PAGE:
Did you know one of people’s biggest fears is the fear to fail? But, why? Why are we so afraid to fail?
To me, failure is not moving forward with an idea or not trying something simply because it might not work out. Because what if it doesn’t work out? What does that say about me? Will my colleagues perceive me differently? Will they stop asking me questions or turning to me for solutions?
That’s a mental barrier we all need to overcome, because a lot of the time, our failures, or perceived failures, aren’t even an accurate depiction of what actually happened. Often it’s not other people we end up failing, rather we end up failing ourselves.
The first time I was afraid of failing myself at Gravity was when our Working Capital program fell into my lap. I was co-managing the project with one of my co-workers when he decided to leave the company. There was no seamless change of hands. It just fell onto my shoulders to make sure a program built to ensure the success of our independent business owners was, well….successful.
It was up to no one else but me what the outcome of the program would be. I could have shied away from the project, but I knew I wanted to take it on. Not only because it was an educational opportunity, but it was a way to take on more responsibility that could greatly benefit the company and the independent business owners we serve.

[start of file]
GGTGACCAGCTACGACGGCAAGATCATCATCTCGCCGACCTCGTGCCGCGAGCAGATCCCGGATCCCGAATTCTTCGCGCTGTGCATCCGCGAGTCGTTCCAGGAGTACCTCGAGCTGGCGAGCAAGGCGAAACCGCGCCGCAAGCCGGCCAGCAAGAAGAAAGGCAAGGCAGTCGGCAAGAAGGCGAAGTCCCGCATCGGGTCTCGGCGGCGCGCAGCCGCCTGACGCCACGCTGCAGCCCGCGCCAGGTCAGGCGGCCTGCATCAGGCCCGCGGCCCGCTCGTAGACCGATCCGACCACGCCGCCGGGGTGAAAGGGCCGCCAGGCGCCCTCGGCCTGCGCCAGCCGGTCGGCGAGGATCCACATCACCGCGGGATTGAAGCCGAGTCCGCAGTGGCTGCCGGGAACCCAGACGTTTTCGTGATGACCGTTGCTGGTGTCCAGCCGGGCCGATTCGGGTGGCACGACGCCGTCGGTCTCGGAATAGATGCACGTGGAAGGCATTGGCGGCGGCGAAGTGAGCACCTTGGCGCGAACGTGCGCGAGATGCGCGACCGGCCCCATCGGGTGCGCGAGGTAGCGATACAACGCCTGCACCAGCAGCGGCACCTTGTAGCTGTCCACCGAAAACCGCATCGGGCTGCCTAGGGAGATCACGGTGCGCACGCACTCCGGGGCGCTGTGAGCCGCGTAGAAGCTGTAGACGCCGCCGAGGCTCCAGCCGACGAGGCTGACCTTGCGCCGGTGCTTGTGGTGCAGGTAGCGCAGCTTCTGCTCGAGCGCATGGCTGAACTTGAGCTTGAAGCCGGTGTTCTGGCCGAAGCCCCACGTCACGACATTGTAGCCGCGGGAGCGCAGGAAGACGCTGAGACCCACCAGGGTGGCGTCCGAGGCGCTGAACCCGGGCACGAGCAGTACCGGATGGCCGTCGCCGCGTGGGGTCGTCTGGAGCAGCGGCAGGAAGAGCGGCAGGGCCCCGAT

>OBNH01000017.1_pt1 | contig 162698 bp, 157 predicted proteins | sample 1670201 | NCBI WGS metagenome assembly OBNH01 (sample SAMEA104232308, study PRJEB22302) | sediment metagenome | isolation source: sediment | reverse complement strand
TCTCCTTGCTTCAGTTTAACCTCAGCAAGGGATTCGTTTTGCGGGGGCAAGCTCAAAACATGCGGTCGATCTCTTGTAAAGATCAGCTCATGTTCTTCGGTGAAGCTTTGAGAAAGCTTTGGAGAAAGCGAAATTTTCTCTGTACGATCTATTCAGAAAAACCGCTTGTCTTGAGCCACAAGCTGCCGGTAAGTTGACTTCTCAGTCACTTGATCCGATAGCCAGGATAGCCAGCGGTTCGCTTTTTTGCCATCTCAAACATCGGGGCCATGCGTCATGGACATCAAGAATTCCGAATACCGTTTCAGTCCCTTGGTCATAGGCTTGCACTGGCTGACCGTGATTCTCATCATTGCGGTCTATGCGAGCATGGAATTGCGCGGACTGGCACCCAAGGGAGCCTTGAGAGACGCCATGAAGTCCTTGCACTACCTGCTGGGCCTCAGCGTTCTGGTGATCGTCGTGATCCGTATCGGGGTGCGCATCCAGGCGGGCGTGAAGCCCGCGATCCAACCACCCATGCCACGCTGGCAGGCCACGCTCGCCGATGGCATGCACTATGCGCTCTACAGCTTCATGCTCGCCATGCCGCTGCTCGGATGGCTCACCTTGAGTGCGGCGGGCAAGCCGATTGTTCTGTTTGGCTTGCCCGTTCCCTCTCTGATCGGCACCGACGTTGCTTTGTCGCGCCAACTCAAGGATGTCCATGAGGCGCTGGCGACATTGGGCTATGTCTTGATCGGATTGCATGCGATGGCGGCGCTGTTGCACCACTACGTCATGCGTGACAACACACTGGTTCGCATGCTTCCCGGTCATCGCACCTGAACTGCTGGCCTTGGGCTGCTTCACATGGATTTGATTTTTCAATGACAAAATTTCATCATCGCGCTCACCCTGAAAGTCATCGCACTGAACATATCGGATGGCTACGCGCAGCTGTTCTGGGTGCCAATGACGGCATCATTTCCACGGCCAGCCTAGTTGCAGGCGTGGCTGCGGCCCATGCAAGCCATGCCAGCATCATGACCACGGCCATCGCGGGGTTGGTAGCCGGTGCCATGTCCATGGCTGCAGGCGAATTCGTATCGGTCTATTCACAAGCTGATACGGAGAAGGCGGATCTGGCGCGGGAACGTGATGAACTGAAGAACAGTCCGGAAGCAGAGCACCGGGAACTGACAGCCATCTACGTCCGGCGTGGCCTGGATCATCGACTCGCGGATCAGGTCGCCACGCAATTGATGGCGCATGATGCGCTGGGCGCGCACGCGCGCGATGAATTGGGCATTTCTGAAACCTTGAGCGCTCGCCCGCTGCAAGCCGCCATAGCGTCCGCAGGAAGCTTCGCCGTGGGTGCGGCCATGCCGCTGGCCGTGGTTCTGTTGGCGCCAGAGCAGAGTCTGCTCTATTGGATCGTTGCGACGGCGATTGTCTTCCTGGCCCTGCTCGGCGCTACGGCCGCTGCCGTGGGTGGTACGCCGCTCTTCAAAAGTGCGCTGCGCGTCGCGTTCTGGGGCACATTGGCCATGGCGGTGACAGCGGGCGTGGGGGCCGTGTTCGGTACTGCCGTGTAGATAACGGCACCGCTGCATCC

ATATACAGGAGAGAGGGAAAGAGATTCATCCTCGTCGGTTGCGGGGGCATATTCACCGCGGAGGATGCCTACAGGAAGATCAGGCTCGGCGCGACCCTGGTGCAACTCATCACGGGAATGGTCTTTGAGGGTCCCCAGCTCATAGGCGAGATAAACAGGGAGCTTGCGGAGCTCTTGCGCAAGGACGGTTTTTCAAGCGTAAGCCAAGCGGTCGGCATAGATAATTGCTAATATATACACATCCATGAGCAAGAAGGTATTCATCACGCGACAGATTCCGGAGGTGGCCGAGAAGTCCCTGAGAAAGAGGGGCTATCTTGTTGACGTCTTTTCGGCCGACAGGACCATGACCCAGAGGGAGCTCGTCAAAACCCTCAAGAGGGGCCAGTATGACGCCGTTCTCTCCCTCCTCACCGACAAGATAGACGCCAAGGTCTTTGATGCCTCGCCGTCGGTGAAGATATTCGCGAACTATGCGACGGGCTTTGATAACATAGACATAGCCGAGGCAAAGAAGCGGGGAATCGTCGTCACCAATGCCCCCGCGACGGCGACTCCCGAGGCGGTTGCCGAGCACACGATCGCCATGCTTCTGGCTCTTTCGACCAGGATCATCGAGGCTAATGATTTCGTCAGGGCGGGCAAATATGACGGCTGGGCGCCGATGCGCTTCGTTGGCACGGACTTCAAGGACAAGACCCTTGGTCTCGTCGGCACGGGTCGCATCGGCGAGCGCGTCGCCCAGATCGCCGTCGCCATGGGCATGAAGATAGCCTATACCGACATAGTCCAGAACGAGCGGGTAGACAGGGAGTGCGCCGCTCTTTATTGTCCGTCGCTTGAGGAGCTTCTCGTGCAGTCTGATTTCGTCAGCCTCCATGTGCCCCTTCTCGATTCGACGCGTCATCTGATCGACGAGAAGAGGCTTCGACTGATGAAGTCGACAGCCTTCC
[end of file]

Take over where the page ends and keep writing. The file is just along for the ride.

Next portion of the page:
Since putting a bigger focus on the program, we’ve put $25 million back into our community businesses. However, Gravity wouldn’t have been able to see that amount of success had I not asked for help. If I had got in my own way, had I thought success looked like doing it on my own, then the Working Capital program wouldn’t be what it is today.
When I first took the program on, I thought I could totally handle it on my own.
I was wrong.
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I was pulling my hair out trying to accomplish everything on my own and swamping myself with work and not focusing to the best of my ability. When I finally realized I would be more productive if I had some assistance, things started to run more smoothly. I asked for people to take a few things off my plate so I could focus on much larger issues. When I focused on those larger issues, I had a renewed sense of passion for the project. But, I was only relying on myself to solve problems. I was so caught up in the program, that I wasn’t looking at things objectively. So, I asked for help again.
By talking through some of the unique issues of Working Capital, I was able to get an outsider’s perspective and brainstorm creative solutions. Had I been stubborn with my vision, none of the success would be possible. I was so caught up in the day-to-day of the program, my emotions got the best of me, and it was hard to make a rational or logical decision.
I think when we have too much pride, we set ourselves up for failure. Being a CEO doesn’t mean you have all the answers, rather, you’re able to find people or solutions that will help you achieve your end goal. It’s up to you to get your ducks in a row and trust that your team is going to help you on your way. Don’t go the road alone.